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What JFK did for this country


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Kennedy may have very well been some kind of a prophet or at the very least knew how our world would change. We now have telephones that need no cords, GPS's that direct you where you want to go, satellite TV's that provide any channel, big brother listening in and watching you, yes! Space has been the place to conquer for the NSA, NASA, Naval Intelligences, CIA, FBI, ATF, DEA. Our very government relies on outer-space to know what the world is doing.

Edited by Scott Kaiser
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Very nice post Mr. Kaiser.

Thing with me is whenever I see such things is also saddens me on what he could have done more if he was never killed. I'm in the middle of Nelson's book and he has a conversation in there between JFK and his secretary. JFK is saying how in his 2nd term he wants to make a life in politics an honorable career and get rid of old congressional rules so that government service is on par with the advances in other areas at that time. Once I read that I just stopped and shook my head for probably 5 min or so. Really sad what this man had planned for the betterment of this country was never given a chance.

If you believe in fate and or destiny and that kind of thing, my personal belief is JFK was put here on earth to do mainly do these things in his time : Avoid a nuclear conflict and get out of Vietnam and similar skirmishes. He accomplished the first, and partially did the second (Laos). But with him taken away, he never got the chance to never put us in Vietnam as he wanted to in his 2nd term.

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1 Inspired us to go to the Moon

2 Limited Test Band Treaty

3 Peace Corps

4 School Integration

5 Kept us out of Nuclear War

6 got rid of a poll tax

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The reason I decided to start this post, was to get EVERYONE involved, to stop the subrogation between researchers, to bring together every adversary. To rejoice and not dwell in the past, to laugh, love and conquer his dreams, and not bicker over who's right or who's wrong. I hope that everyone reading this would help me in horning that which once was called Camelot.

To observe the changes this world has gone through in the last 50 years and where its headed in the next 50 years, to bring peace between the research community and provide evidence that may one day birth justice for our 35th president. God Bless you all!

Scott Kaiser

http://www.dailymail.co.uk/news/article-1347383/JFKs-50-year-old-prophecy-comes-true-documents-life-presidency-online.html

P.S. WWKD? (What Would Kennedy Do)?

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With 2013 nearly upon us, it will be 50 years to Kennedy's assassination 36 years to my father's murder neither have been solved, both have effected me in a huge part, none more then loosing my dad. Someone always knows something, heard something, was told something, I wonder how those who may have some knowledge about what it is I'm talking about can sleep peacefully at night, is there no conscious? No remorse? I know I'm not the only one that lost a loved one, many have. And when you think about those who you have lost at a young age it rips a peace of something out of you.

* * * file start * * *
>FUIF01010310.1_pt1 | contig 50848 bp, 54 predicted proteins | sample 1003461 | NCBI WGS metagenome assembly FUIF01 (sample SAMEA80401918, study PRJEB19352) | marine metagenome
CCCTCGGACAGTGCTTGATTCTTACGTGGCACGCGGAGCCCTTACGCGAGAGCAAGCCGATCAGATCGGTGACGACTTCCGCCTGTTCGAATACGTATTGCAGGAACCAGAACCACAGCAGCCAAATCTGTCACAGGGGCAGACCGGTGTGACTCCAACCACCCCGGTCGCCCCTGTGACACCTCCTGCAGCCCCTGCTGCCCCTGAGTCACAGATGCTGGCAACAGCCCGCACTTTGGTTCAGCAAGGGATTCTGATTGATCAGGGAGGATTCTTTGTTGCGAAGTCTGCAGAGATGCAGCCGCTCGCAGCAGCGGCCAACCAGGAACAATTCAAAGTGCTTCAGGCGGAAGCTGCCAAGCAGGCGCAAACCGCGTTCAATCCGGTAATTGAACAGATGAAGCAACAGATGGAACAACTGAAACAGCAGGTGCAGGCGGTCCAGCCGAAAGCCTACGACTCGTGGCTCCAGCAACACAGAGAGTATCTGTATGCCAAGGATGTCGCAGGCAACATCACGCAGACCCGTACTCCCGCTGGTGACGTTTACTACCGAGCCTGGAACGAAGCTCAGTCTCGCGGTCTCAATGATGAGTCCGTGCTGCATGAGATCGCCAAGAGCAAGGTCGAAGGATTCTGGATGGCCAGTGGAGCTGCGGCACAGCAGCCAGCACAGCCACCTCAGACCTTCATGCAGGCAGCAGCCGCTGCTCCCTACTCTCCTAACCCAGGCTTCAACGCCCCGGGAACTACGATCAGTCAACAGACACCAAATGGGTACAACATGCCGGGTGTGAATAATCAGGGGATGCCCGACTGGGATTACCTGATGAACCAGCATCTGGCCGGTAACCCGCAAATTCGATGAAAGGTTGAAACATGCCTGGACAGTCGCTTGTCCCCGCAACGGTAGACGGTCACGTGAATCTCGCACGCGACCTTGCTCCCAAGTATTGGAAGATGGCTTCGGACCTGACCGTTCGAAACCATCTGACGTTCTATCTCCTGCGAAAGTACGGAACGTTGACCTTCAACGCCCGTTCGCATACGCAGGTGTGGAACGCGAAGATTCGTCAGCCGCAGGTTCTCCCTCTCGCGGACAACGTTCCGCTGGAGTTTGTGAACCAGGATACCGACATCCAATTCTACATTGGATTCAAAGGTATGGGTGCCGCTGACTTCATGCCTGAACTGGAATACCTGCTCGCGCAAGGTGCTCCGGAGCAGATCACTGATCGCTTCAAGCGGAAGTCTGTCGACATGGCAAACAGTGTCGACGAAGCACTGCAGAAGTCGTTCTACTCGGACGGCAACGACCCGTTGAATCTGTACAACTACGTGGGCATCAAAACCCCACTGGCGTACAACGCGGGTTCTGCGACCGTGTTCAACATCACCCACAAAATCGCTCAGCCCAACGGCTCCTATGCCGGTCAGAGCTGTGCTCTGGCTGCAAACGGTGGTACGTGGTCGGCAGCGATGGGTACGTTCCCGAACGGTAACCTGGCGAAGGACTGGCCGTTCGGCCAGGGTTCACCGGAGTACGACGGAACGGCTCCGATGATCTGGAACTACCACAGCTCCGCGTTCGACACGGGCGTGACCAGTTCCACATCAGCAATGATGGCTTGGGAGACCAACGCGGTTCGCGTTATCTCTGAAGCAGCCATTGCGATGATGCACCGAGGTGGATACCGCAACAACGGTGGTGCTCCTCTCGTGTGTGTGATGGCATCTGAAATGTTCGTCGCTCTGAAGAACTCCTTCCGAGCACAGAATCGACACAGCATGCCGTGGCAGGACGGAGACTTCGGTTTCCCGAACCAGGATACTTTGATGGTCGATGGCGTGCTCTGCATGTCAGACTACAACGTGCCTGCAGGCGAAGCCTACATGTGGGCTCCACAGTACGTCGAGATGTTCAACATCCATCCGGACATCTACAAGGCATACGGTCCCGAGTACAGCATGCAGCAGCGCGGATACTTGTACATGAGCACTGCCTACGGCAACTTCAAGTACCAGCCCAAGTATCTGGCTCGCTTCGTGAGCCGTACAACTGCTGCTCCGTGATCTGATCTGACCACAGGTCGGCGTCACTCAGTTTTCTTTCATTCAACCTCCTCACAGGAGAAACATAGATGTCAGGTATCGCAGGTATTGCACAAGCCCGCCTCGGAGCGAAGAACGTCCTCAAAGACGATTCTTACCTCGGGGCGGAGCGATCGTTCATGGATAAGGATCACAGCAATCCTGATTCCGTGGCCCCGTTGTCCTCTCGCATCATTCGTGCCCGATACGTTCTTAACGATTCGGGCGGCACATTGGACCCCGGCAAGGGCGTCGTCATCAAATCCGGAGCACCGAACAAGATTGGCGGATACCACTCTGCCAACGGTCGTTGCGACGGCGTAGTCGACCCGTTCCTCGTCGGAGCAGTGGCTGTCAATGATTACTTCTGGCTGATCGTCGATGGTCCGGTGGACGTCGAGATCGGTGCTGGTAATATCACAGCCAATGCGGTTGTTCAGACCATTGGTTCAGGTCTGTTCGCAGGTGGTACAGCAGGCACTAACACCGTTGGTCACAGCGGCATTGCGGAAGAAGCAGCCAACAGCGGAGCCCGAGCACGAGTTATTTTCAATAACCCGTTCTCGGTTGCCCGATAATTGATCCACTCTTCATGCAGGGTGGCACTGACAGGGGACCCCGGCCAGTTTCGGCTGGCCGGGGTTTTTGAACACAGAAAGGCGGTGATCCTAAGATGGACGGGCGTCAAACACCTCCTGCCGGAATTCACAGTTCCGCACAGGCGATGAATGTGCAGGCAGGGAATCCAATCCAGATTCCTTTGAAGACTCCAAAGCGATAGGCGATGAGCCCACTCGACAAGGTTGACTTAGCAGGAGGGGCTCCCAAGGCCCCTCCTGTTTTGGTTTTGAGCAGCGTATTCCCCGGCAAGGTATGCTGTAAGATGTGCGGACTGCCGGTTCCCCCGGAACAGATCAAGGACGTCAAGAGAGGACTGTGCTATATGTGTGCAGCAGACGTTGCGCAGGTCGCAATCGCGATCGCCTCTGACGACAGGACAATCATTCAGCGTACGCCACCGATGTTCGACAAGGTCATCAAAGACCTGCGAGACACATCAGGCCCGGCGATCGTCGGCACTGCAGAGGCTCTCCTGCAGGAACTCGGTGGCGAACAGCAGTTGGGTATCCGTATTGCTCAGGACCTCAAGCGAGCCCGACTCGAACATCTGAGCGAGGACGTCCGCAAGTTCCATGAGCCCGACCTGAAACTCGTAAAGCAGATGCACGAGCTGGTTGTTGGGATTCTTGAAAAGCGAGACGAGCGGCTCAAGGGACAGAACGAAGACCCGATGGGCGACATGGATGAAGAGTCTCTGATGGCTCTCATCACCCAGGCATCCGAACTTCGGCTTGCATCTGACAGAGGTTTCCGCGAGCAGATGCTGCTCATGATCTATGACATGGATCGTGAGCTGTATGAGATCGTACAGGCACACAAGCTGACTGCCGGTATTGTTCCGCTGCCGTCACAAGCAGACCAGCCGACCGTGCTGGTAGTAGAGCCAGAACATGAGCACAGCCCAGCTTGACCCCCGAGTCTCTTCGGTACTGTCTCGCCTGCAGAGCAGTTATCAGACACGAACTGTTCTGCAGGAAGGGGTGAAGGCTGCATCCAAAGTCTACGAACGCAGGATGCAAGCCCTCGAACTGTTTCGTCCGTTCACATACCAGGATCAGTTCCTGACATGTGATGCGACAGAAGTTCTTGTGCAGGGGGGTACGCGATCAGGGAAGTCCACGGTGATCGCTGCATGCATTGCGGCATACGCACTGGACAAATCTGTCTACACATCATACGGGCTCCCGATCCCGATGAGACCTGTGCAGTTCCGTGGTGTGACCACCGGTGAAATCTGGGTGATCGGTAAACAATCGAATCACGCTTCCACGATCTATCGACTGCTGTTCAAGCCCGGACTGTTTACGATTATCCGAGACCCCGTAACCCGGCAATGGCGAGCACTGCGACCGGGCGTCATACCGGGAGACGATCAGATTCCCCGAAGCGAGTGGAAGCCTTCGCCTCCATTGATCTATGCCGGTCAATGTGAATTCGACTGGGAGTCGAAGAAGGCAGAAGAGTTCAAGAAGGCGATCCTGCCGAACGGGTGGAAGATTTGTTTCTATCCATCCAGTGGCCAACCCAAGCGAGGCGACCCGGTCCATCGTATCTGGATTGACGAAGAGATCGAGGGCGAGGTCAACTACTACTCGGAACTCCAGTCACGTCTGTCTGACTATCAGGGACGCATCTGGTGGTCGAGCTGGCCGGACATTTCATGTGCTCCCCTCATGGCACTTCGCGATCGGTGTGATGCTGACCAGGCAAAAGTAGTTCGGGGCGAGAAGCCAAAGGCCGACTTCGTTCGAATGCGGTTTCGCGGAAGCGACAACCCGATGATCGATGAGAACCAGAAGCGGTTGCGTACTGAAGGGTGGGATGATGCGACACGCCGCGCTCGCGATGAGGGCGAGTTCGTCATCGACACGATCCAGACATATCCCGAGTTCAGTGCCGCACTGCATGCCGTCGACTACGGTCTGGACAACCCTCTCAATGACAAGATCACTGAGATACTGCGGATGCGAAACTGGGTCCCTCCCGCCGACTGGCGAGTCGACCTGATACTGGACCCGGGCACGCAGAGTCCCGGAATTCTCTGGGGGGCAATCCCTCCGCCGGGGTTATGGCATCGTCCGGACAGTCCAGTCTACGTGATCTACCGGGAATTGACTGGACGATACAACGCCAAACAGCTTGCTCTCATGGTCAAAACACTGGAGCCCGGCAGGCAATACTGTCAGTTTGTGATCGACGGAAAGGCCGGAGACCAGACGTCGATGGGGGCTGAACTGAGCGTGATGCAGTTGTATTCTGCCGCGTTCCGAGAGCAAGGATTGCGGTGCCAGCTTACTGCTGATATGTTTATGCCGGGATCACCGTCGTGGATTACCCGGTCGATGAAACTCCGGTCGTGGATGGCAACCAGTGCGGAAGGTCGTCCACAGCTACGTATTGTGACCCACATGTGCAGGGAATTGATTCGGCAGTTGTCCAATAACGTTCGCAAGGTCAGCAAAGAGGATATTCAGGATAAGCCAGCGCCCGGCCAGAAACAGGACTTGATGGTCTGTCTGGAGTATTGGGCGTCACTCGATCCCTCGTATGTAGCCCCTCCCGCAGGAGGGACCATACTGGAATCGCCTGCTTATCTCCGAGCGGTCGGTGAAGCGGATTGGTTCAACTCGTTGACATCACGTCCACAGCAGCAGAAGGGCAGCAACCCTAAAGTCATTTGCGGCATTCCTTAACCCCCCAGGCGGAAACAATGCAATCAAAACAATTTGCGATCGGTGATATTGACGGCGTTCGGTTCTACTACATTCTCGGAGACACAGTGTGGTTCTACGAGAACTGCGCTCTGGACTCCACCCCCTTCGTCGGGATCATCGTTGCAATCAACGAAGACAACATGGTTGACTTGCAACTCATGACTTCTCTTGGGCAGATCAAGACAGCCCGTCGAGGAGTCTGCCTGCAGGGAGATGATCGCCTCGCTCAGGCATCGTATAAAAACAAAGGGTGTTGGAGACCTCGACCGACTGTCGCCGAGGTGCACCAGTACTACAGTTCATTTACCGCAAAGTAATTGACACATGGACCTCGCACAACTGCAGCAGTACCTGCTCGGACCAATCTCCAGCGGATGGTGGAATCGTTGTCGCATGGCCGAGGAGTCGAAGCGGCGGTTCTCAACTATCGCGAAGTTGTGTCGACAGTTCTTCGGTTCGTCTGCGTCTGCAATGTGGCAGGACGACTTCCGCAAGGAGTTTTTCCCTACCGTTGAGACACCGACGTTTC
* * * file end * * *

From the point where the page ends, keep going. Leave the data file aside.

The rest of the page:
I love my father, with all my heart, my dad, daddy I called him. I knew he was not perfect, but who is? The one thing that I admire most about him was he never wavered in the relentless pursuit of wanting to know himself what happened to JFK. I guess poking his nose into JFK is what ultimately ended his life.

I love you dad, your son.

Scott

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I have taken his quotes and inserted some of what I wanted or that I am trying to say, I hope no one takes offense to me adding, subtracting or modifying his quotes. They certainly could have not been said any better.

Every thoughtful citizen who despairs of war and wishes to bring peace, should begin by looking inward--by examining his own attitude toward the possibilities of peace. So let us examine our own attitude, towards peace and freedom, here at home and amongst our piers. That the quality and spirit of our own society will justify, support and defend our efforts at home and abroad.

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One revolution is still necessary: The one that will not end with the rule of its leader. It will be the revolution against revolutions, the uprising of all peaceable individuals, who will become soldiers for once so that neither they nor anyone else will ever have to be a soldier again. How else will peace be attainable?